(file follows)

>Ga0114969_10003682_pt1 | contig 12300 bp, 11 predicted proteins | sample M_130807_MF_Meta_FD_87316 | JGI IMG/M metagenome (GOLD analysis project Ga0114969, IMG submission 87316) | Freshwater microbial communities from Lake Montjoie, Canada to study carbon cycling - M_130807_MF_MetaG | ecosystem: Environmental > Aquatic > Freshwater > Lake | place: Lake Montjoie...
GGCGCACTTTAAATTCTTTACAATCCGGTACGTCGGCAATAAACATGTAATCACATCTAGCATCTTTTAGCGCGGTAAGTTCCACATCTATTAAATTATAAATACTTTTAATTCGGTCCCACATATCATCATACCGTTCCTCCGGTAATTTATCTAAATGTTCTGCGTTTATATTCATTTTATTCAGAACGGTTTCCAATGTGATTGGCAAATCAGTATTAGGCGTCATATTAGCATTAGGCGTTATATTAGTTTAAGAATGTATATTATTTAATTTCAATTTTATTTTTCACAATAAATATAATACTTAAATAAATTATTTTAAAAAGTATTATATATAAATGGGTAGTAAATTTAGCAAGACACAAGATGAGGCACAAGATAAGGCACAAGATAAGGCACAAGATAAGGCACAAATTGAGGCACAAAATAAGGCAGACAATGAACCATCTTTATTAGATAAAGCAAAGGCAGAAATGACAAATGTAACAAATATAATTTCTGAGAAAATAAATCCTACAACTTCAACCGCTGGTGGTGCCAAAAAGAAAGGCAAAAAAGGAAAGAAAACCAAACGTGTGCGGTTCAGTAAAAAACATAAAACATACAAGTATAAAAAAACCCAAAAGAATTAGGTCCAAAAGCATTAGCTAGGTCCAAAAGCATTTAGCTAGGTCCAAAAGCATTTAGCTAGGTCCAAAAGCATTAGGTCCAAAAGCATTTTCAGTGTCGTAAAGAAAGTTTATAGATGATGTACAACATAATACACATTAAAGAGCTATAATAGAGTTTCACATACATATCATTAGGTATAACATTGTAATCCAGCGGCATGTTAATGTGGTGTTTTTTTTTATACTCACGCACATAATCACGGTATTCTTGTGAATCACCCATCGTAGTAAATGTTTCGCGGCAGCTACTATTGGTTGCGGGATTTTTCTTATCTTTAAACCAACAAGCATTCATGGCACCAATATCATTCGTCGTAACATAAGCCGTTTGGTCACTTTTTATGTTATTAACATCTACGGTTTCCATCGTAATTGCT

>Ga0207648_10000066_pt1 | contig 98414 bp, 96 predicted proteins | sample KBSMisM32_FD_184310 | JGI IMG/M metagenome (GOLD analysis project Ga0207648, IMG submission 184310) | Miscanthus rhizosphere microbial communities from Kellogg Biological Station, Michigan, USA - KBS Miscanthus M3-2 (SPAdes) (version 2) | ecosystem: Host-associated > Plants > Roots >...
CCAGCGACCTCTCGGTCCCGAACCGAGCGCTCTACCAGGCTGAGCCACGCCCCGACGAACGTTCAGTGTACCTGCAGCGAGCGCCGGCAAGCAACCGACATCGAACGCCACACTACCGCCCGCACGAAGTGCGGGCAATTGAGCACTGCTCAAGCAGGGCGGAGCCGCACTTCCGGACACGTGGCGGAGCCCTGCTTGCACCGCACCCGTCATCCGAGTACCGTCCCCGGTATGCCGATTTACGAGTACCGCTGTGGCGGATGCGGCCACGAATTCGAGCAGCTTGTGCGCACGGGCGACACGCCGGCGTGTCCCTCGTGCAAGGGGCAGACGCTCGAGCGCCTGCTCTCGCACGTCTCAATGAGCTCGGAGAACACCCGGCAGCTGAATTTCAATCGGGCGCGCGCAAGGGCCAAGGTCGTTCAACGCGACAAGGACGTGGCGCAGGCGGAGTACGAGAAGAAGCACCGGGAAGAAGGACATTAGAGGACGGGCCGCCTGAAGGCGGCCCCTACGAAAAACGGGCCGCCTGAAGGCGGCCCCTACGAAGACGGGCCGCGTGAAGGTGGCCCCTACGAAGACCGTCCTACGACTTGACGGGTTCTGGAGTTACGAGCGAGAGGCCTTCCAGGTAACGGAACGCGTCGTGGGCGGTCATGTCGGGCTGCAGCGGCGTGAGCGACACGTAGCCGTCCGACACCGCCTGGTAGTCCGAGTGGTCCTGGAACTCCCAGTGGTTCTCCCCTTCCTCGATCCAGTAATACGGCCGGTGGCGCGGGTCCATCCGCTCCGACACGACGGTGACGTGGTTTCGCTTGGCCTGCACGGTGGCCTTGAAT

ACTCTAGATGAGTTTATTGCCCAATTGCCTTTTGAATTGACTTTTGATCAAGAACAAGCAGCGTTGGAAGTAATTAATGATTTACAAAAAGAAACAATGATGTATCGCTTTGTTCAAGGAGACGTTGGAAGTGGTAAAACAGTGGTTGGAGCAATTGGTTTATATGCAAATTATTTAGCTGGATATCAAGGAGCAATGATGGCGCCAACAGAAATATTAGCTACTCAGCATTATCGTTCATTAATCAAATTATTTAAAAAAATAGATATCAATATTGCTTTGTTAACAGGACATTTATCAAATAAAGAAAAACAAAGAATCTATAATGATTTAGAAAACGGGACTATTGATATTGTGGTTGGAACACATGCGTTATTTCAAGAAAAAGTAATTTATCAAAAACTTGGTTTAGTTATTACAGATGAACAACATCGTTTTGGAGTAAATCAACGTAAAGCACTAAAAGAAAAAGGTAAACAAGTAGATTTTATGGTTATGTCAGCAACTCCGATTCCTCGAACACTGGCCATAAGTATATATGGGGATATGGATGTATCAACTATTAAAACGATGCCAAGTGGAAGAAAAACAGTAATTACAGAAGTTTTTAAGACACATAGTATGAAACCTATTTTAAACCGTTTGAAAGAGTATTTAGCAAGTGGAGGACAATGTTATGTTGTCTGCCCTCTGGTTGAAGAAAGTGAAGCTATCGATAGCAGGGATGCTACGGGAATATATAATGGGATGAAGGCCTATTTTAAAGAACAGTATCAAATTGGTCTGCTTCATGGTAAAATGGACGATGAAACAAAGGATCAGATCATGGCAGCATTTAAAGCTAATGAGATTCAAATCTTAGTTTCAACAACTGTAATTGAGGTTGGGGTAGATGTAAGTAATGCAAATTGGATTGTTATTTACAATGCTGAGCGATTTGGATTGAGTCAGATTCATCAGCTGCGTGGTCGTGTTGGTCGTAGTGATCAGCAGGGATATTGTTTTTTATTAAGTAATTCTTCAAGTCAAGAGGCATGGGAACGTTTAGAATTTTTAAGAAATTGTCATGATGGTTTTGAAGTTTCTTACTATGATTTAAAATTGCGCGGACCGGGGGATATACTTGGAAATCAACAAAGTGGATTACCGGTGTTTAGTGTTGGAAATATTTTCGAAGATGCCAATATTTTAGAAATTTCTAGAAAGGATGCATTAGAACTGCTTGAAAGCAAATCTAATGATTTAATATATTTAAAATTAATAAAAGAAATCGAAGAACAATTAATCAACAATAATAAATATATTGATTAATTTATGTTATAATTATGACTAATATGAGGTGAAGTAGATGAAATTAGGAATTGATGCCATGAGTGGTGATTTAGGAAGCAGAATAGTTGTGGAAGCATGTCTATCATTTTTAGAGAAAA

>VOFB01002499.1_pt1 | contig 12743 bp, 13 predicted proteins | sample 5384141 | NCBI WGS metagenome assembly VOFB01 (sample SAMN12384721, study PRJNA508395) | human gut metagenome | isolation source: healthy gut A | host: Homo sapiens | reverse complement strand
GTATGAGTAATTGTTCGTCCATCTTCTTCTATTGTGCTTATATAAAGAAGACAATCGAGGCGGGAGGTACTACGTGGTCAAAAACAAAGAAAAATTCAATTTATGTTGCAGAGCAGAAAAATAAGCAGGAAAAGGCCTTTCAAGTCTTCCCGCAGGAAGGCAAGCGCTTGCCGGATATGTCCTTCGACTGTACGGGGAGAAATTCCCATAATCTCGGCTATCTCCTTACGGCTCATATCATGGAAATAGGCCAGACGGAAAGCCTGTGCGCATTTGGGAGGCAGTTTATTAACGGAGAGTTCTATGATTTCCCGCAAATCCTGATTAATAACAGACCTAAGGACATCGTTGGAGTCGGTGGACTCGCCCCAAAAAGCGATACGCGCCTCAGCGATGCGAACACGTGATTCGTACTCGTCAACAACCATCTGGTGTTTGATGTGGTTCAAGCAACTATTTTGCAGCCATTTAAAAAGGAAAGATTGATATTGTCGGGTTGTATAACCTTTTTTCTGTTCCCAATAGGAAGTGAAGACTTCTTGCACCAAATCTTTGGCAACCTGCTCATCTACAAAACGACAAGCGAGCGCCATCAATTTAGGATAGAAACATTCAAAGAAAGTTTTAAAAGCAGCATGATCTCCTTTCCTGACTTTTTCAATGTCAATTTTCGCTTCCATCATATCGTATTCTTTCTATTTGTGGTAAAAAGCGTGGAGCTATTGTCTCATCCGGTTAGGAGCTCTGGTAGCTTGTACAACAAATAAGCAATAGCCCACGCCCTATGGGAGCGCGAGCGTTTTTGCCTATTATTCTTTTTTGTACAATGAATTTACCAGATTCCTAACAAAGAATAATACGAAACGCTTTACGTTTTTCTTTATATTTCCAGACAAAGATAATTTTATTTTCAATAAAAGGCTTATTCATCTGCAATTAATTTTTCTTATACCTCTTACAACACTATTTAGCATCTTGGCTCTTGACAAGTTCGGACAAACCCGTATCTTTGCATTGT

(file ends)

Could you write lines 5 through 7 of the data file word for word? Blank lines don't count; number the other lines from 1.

ACTCTAGATGAGTTTATTGCCCAATTGCCTTTTGAATTGACTTTTGATCAAGAACAAGCAGCGTTGGAAGTAATTAATGATTTACAAAAAGAAACAATGATGTATCGCTTTGTTCAAGGAGACGTTGGAAGTGGTAAAACAGTGGTTGGAGCAATTGGTTTATATGCAAATTATTTAGCTGGATATCAAGGAGCAATGATGGCGCCAACAGAAATATTAGCTACTCAGCATTATCGTTCATTAATCAAATTATTTAAAAAAATAGATATCAATATTGCTTTGTTAACAGGACATTTATCAAATAAAGAAAAACAAAGAATCTATAATGATTTAGAAAACGGGACTATTGATATTGTGGTTGGAACACATGCGTTATTTCAAGAAAAAGTAATTTATCAAAAACTTGGTTTAGTTATTACAGATGAACAACATCGTTTTGGAGTAAATCAACGTAAAGCACTAAAAGAAAAAGGTAAACAAGTAGATTTTATGGTTATGTCAGCAACTCCGATTCCTCGAACACTGGCCATAAGTATATATGGGGATATGGATGTATCAACTATTAAAACGATGCCAAGTGGAAGAAAAACAGTAATTACAGAAGTTTTTAAGACACATAGTATGAAACCTATTTTAAACCGTTTGAAAGAGTATTTAGCAAGTGGAGGACAATGTTATGTTGTCTGCCCTCTGGTTGAAGAAAGTGAAGCTATCGATAGCAGGGATGCTACGGGAATATATAATGGGATGAAGGCCTATTTTAAAGAACAGTATCAAATTGGTCTGCTTCATGGTAAAATGGACGATGAAACAAAGGATCAGATCATGGCAGCATTTAAAGCTAATGAGATTCAAATCTTAGTTTCAACAACTGTAATTGAGGTTGGGGTAGATGTAAGTAATGCAAATTGGATTGTTATTTACAATGCTGAGCGATTTGGATTGAGTCAGATTCATCAGCTGCGTGGTCGTGTTGGTCGTAGTGATCAGCAGGGATATTGTTTTTTATTAAGTAATTCTTCAAGTCAAGAGGCATGGGAACGTTTAGAATTTTTAAGAAATTGTCATGATGGTTTTGAAGTTTCTTACTATGATTTAAAATTGCGCGGACCGGGGGATATACTTGGAAATCAACAAAGTGGATTACCGGTGTTTAGTGTTGGAAATATTTTCGAAGATGCCAATATTTTAGAAATTTCTAGAAAGGATGCATTAGAACTGCTTGAAAGCAAATCTAATGATTTAATATATTTAAAATTAATAAAAGAAATCGAAGAACAATTAATCAACAATAATAAATATATTGATTAATTTATGTTATAATTATGACTAATATGAGGTGAAGTAGATGAAATTAGGAATTGATGCCATGAGTGGTGATTTAGGAAGCAGAATAGTTGTGGAAGCATGTCTATCATTTTTAGAGAAAA

>VOFB01002499.1_pt1 | contig 12743 bp, 13 predicted proteins | sample 5384141 | NCBI WGS metagenome assembly VOFB01 (sample SAMN12384721, study PRJNA508395) | human gut metagenome | isolation source: healthy gut A | host: Homo sapiens | reverse complement strand
GTATGAGTAATTGTTCGTCCATCTTCTTCTATTGTGCTTATATAAAGAAGACAATCGAGGCGGGAGGTACTACGTGGTCAAAAACAAAGAAAAATTCAATTTATGTTGCAGAGCAGAAAAATAAGCAGGAAAAGGCCTTTCAAGTCTTCCCGCAGGAAGGCAAGCGCTTGCCGGATATGTCCTTCGACTGTACGGGGAGAAATTCCCATAATCTCGGCTATCTCCTTACGGCTCATATCATGGAAATAGGCCAGACGGAAAGCCTGTGCGCATTTGGGAGGCAGTTTATTAACGGAGAGTTCTATGATTTCCCGCAAATCCTGATTAATAACAGACCTAAGGACATCGTTGGAGTCGGTGGACTCGCCCCAAAAAGCGATACGCGCCTCAGCGATGCGAACACGTGATTCGTACTCGTCAACAACCATCTGGTGTTTGATGTGGTTCAAGCAACTATTTTGCAGCCATTTAAAAAGGAAAGATTGATATTGTCGGGTTGTATAACCTTTTTTCTGTTCCCAATAGGAAGTGAAGACTTCTTGCACCAAATCTTTGGCAACCTGCTCATCTACAAAACGACAAGCGAGCGCCATCAATTTAGGATAGAAACATTCAAAGAAAGTTTTAAAAGCAGCATGATCTCCTTTCCTGACTTTTTCAATGTCAATTTTCGCTTCCATCATATCGTATTCTTTCTATTTGTGGTAAAAAGCGTGGAGCTATTGTCTCATCCGGTTAGGAGCTCTGGTAGCTTGTACAACAAATAAGCAATAGCCCACGCCCTATGGGAGCGCGAGCGTTTTTGCCTATTATTCTTTTTTGTACAATGAATTTACCAGATTCCTAACAAAGAATAATACGAAACGCTTTACGTTTTTCTTTATATTTCCAGACAAAGATAATTTTATTTTCAATAAAAGGCTTATTCATCTGCAATTAATTTTTCTTATACCTCTTACAACACTATTTAGCATCTTGGCTCTTGACAAGTTCGGACAAACCCGTATCTTTGCATTGT